New forum member with question

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Posts: 2
Joined: Wed Dec 19, 2018 1:59 pm
First Name: Shawn
Last Name: Sentner
City/Town: Calgary
CKRC Member ?: No

New forum member with question

Post by Chopped » Wed Dec 19, 2018 8:43 pm

Hi Everyone,

My name’s Shawn and I am looking into getting involved in Kart Racing. I had a question that I wasn’t able to find answers for online.

1. What division should I join, I want to be in a division that will allow engine/chassis modding as I am a engine builder/tinkerer in my spare time (mostly motorcycle engines).
2. What are the popular chassis’s in the group? Also, I am 6’1”, 40 yrs old and around 250lbs so not sure what to look for. I am currently trying to get down to at least 220lbs.

Thanks for any help you can give

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Posts: 323
Joined: Tue Jan 11, 2011 7:16 am
First Name: Steve
Last Name: Orton
City/Town: Calgary
CKRC Member ?: Yes

Re: New forum member with question

Post by SteveO » Thu Dec 20, 2018 7:52 am

Welcome to our club forum!

In terms of engines, we run 3 different classes.
  • Briggs & Stratton LO206 Four Stroke
    This is a sealed engine to ensure consistency across the board. For Seniors horsepower is approximately 9 hp.
    There is very little that can be legally done to the engine. Grinding the valves is basically it.
    This is our largest class, and offers the most competitive racing.
    It is also the least expensive to get involved in.
    We don't rebuild the engine when it's at the end of life, we'll buy a new one.
  • Rotax 2 stroke
    This is also a sealed engine, but has many more tuning options. Horsepower output is approximately 30 hp.
    The Masters class (ages 32+) is quite large and there's competition for everyone.
    The engine must only be opened & resealed by a Rotax dealer (e.g. Joey at Overdrive).
    There are more parts that can be changed to tune the engine, such as spark plugs & carb needles.
  • Shifter
    If you want to mod the engine, this would be the class for you.
    It's also the fastest kart out there, pushing 50 hp with a six speed sequential gearbox.
    You can rebuild your engine and throw everything at it.
    There is no restriction about what type of engine can be used, but it must be 125 cc.
    The CR125 is a popular engine to start with.
    The TM engine is also popular and what the guys at the front run.
    I believe there are a few others that are allowed in this class.
At your current weight, the shifter would allow you to be the most competitive.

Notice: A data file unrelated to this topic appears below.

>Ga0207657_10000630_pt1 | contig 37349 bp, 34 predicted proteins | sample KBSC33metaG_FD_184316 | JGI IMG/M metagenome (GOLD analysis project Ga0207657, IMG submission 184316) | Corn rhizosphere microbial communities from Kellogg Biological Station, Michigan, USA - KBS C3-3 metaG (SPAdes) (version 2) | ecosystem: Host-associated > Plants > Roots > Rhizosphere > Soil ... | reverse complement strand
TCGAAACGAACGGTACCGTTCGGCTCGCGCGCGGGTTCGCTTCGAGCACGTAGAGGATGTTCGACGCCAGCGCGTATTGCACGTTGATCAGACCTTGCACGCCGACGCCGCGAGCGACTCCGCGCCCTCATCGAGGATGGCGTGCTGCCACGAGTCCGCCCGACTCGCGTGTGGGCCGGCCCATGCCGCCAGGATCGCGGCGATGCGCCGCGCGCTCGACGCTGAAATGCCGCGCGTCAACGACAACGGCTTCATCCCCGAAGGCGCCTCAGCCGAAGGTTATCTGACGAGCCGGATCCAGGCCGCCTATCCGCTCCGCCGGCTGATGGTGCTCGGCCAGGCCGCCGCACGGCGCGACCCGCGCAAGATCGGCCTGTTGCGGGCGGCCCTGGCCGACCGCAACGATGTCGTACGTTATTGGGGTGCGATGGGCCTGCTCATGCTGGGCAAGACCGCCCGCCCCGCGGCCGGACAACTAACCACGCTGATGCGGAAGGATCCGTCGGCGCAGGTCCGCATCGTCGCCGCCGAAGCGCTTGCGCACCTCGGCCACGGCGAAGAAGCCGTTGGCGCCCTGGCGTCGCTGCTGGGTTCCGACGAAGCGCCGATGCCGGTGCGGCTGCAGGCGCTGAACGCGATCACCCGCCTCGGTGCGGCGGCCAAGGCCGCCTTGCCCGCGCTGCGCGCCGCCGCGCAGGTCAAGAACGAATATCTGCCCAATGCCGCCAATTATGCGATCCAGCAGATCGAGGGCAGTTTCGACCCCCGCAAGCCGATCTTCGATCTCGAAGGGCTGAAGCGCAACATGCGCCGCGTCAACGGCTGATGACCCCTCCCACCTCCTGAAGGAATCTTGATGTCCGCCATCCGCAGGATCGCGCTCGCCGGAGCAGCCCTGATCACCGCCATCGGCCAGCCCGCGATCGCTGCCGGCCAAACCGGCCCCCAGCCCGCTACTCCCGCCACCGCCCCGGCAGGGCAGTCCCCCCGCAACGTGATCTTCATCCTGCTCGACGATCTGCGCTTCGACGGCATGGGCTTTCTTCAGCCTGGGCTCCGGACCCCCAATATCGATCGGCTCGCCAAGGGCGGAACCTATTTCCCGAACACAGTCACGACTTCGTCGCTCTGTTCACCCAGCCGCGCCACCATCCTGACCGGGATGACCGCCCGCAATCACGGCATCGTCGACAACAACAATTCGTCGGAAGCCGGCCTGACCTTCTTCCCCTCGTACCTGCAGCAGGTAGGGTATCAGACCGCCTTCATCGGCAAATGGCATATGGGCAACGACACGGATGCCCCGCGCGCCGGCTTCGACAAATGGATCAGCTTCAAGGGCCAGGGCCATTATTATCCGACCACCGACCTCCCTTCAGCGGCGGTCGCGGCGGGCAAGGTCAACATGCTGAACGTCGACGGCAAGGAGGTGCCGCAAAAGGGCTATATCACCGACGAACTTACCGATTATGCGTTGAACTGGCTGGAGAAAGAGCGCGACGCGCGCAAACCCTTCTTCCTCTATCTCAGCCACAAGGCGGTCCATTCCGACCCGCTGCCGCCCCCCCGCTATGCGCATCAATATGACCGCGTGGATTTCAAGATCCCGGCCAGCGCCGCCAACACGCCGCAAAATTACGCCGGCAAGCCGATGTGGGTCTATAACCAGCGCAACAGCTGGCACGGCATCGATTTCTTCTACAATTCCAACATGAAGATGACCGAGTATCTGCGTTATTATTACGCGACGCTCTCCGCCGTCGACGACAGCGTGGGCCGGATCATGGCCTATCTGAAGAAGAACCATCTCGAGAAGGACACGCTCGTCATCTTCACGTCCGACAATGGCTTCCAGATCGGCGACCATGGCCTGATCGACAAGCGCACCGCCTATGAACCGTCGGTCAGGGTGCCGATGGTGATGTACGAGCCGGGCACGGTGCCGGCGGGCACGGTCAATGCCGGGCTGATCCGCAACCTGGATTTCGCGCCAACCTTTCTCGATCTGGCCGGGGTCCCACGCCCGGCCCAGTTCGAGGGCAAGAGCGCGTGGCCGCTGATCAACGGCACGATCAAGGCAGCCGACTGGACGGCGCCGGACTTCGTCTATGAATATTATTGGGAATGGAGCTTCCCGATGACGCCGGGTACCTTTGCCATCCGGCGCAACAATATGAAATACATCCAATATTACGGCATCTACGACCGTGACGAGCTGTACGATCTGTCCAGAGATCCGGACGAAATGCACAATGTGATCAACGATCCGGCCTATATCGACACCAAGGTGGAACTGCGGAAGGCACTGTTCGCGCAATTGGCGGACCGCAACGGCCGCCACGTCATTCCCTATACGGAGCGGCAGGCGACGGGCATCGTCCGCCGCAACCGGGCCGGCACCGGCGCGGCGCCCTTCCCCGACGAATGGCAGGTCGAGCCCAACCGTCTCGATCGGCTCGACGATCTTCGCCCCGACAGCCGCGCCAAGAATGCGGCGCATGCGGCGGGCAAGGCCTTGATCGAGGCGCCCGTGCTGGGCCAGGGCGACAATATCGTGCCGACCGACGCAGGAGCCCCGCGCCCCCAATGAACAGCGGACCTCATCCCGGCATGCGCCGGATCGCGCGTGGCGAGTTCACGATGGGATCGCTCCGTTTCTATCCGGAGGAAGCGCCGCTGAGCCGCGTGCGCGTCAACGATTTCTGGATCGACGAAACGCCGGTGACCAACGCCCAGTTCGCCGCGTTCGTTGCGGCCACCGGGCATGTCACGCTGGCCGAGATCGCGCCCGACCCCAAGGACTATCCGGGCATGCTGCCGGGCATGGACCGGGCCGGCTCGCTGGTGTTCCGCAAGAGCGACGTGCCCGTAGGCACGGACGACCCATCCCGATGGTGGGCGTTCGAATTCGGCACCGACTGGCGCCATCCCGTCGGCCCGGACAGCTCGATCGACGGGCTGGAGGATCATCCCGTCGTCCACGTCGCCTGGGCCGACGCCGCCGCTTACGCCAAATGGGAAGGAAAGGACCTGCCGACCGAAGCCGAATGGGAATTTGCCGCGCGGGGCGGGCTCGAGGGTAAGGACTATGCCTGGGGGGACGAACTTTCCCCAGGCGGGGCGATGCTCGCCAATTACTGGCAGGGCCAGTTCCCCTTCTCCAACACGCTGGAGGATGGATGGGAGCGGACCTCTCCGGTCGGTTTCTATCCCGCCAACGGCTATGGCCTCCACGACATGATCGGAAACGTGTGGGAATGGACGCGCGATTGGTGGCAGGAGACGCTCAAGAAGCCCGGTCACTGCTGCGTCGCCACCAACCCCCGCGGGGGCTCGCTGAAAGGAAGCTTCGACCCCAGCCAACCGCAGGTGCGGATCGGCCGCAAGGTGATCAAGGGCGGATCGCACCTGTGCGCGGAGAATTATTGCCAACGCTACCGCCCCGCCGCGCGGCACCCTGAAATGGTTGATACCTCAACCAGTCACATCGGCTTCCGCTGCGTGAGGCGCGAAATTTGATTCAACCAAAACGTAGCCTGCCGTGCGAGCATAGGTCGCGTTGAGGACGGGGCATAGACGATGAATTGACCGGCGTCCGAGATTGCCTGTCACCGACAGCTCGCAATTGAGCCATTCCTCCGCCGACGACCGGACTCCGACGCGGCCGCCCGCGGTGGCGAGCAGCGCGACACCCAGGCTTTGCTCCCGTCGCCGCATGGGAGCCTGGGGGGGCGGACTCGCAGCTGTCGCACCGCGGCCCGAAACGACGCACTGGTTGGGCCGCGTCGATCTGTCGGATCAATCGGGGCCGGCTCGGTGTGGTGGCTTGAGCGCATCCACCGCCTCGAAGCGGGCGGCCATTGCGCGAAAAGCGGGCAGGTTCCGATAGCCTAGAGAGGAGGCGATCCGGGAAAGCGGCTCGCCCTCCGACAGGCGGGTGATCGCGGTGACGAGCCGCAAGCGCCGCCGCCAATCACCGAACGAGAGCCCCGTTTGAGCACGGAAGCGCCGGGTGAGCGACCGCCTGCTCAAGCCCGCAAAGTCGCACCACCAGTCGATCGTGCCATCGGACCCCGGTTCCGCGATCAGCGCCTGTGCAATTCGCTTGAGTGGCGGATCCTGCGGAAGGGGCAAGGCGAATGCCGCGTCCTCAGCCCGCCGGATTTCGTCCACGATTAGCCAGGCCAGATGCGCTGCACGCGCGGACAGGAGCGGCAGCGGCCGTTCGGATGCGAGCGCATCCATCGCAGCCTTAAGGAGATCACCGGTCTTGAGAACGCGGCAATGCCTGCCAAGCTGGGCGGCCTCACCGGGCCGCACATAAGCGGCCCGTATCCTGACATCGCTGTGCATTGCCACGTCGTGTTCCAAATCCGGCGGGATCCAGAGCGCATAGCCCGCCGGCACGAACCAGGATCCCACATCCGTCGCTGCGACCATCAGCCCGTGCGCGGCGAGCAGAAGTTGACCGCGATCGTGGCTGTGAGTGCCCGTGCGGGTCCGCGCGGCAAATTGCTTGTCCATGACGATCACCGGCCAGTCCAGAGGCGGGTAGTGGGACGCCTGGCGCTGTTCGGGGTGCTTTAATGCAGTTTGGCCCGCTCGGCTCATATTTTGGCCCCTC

However, I usually don't recommend people jump right into the shifter class, but some people do.
You may want to come out to one of our Try A Kart events, and see what the Briggs feels like, then you'll have a bit better feel for what you're getting yourself into.

There are a wide variety of chassis used.
OTK -Tony, Kosmic, Expirit are very popular.
There are a lot of BirelART chassis in the 4 stroke classes. PCR's are still very popular.
There really is no one dominant chassis, like Mercedes in F1.

I'm not a shifter guy, so hopefully one of the crazies that race in that class can add or correct any of my comments.
Hopefully, we'll see you at the track in 2019.
Stephen Orton
Try A Kart Coordinator

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Joined: Tue May 09, 2017 9:00 pm
First Name: Jack
Last Name: Mazury
City/Town: Calgary
CKRC Member ?: Yes

Re: New forum member with question

Post by Jackmazury » Thu Dec 20, 2018 3:10 pm

First off welcome to the forums. I’ll add to what Steve said.

Briggs and Stratton is often the best starting place for new racers. It is the easiest type of kart to learn to drive and requires the least maintainence and is the least expensive. Engines are factory sealed and do not allow for modification if being raced. Like he said you can lap valves and such but nothing further (cylinder doesn’t come off and bottom end can’t be opened) these karts are pour gas and go. About 10hp in senior spec with a light and heavy class (375lbs kart and driver). These karts lap about 1:03 a lap

Rotax max makes about 28hp in senior spec. This is the entry to two stroke racing still single speed yet with electric start and water cooling. Engines are factory sealed and can only be rebuilt by an authorized shop (overdrive is the one in our area). Again no tinkering with the engine internally. This isn’t a bad starting place but not the best either in my opinion. These engines require much more maintainence than the briggs but offer significantly more performance. Engines can go for about 50 hours before a rebuild is needed yet to be competitive you’ll want to rebuild every 20 or so. IF you choose this route and plan on racing make sure it has the evo upgrades which came out a few years ago. These karts lap 53-58 seconds a lap with 53 being the very fast guys

Shifter is the class that would allow you to tinker however is not the best starting place. Call it as you wish this is the gentleman’s class yet also the elite one of the club. 6 gears and a live clutch are the requirements. The cr125 is a good starter engine in this class with good longevity, about 9 hours on a piston and 25-30 on a bottom end. They make about 35hp in base spec complying with stock moto rules. The other option is a kz or icc/rok which make 40-45hp depending on engine. All shifter engines are non sealed and open to development at the expense of reliability. These karts have 4 wheel brakes and require the most maintainence. A Cr can be fun for about the same cost as a rotax for a season. A European kz or icc will be a bit More expensive yet much faster on track. The popular makes for icc are tm and vortex with iame’s, matxters and so forth all being allowed. It will be difficult to learn to drive one of these karts without previous experience in another class as there is a lot going on. This class has a large range of lap times due to the difficulty to drive. 51 seconds on a good day for the fast Kz motors with a good driver all the way to 1:00 for less experienced drivers who just want to have fun banging gears.